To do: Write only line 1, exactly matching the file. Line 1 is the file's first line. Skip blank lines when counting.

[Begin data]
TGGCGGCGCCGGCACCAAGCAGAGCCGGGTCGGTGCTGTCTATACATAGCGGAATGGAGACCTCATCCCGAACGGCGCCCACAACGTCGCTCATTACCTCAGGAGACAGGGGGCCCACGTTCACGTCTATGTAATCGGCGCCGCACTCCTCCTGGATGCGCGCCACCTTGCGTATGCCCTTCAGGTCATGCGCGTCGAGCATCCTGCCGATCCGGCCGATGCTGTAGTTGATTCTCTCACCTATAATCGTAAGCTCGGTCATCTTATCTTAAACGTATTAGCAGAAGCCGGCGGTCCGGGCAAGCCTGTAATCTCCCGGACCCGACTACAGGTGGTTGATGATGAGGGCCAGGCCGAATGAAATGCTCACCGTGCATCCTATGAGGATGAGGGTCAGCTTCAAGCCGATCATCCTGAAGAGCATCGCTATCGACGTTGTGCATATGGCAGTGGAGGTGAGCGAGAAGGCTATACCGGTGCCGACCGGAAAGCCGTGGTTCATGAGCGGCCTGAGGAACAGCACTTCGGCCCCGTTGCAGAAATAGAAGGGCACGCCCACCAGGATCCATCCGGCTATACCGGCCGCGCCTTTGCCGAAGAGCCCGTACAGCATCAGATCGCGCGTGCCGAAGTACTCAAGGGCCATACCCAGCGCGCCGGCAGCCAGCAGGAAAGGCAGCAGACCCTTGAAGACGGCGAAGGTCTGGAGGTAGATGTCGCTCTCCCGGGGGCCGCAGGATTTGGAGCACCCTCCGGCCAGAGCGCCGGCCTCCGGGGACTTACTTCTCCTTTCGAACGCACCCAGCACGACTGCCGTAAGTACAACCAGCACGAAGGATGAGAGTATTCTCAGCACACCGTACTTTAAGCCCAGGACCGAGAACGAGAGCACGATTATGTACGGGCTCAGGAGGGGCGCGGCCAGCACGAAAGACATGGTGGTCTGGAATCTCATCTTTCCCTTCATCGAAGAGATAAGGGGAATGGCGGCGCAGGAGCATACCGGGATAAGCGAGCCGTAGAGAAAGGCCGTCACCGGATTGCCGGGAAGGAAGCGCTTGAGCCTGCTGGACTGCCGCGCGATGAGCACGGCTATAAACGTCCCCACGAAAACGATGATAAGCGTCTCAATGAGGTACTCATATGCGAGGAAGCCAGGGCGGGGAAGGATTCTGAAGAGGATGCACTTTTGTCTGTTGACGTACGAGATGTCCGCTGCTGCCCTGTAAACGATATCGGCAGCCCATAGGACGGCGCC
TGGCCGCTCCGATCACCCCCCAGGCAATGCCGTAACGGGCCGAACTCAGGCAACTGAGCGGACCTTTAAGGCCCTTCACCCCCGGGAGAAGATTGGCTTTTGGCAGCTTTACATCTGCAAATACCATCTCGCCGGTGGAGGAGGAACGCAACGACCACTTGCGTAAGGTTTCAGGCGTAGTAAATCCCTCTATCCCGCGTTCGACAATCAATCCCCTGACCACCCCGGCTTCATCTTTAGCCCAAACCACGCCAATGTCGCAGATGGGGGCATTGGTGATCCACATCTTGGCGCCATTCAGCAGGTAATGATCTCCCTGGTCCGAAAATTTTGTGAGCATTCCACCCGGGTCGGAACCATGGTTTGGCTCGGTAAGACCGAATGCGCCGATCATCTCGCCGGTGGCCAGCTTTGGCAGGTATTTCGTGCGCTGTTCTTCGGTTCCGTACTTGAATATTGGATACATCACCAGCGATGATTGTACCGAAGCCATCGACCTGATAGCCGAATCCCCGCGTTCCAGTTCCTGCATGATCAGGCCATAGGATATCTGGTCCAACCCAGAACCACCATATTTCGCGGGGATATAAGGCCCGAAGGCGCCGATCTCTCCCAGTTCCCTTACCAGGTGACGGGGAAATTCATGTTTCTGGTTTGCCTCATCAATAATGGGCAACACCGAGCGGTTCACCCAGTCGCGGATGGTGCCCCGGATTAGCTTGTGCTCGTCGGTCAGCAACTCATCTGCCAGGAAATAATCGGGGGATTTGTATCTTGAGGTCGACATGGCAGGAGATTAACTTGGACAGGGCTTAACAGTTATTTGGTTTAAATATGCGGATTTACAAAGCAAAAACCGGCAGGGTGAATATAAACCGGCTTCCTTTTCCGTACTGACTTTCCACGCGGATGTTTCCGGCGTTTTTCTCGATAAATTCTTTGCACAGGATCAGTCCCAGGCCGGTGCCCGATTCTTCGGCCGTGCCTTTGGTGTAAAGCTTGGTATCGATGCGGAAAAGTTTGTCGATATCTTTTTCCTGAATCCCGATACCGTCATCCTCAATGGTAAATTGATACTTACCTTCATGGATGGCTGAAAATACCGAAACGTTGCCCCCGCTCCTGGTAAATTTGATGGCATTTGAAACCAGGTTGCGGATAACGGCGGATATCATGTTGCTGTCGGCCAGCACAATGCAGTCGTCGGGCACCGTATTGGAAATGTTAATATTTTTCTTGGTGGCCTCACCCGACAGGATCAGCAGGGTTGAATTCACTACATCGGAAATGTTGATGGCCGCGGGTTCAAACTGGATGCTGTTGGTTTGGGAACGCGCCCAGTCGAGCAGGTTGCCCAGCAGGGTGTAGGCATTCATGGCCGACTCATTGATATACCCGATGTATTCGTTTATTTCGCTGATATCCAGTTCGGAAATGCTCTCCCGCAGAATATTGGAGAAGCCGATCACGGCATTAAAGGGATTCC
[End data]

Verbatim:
TGGCGGCGCCGGCACCAAGCAGAGCCGGGTCGGTGCTGTCTATACATAGCGGAATGGAGACCTCATCCCGAACGGCGCCCACAACGTCGCTCATTACCTCAGGAGACAGGGGGCCCACGTTCACGTCTATGTAATCGGCGCCGCACTCCTCCTGGATGCGCGCCACCTTGCGTATGCCCTTCAGGTCATGCGCGTCGAGCATCCTGCCGATCCGGCCGATGCTGTAGTTGATTCTCTCACCTATAATCGTAAGCTCGGTCATCTTATCTTAAACGTATTAGCAGAAGCCGGCGGTCCGGGCAAGCCTGTAATCTCCCGGACCCGACTACAGGTGGTTGATGATGAGGGCCAGGCCGAATGAAATGCTCACCGTGCATCCTATGAGGATGAGGGTCAGCTTCAAGCCGATCATCCTGAAGAGCATCGCTATCGACGTTGTGCATATGGCAGTGGAGGTGAGCGAGAAGGCTATACCGGTGCCGACCGGAAAGCCGTGGTTCATGAGCGGCCTGAGGAACAGCACTTCGGCCCCGTTGCAGAAATAGAAGGGCACGCCCACCAGGATCCATCCGGCTATACCGGCCGCGCCTTTGCCGAAGAGCCCGTACAGCATCAGATCGCGCGTGCCGAAGTACTCAAGGGCCATACCCAGCGCGCCGGCAGCCAGCAGGAAAGGCAGCAGACCCTTGAAGACGGCGAAGGTCTGGAGGTAGATGTCGCTCTCCCGGGGGCCGCAGGATTTGGAGCACCCTCCGGCCAGAGCGCCGGCCTCCGGGGACTTACTTCTCCTTTCGAACGCACCCAGCACGACTGCCGTAAGTACAACCAGCACGAAGGATGAGAGTATTCTCAGCACACCGTACTTTAAGCCCAGGACCGAGAACGAGAGCACGATTATGTACGGGCTCAGGAGGGGCGCGGCCAGCACGAAAGACATGGTGGTCTGGAATCTCATCTTTCCCTTCATCGAAGAGATAAGGGGAATGGCGGCGCAGGAGCATACCGGGATAAGCGAGCCGTAGAGAAAGGCCGTCACCGGATTGCCGGGAAGGAAGCGCTTGAGCCTGCTGGACTGCCGCGCGATGAGCACGGCTATAAACGTCCCCACGAAAACGATGATAAGCGTCTCAATGAGGTACTCATATGCGAGGAAGCCAGGGCGGGGAAGGATTCTGAAGAGGATGCACTTTTGTCTGTTGACGTACGAGATGTCCGCTGCTGCCCTGTAAACGATATCGGCAGCCCATAGGACGGCGCC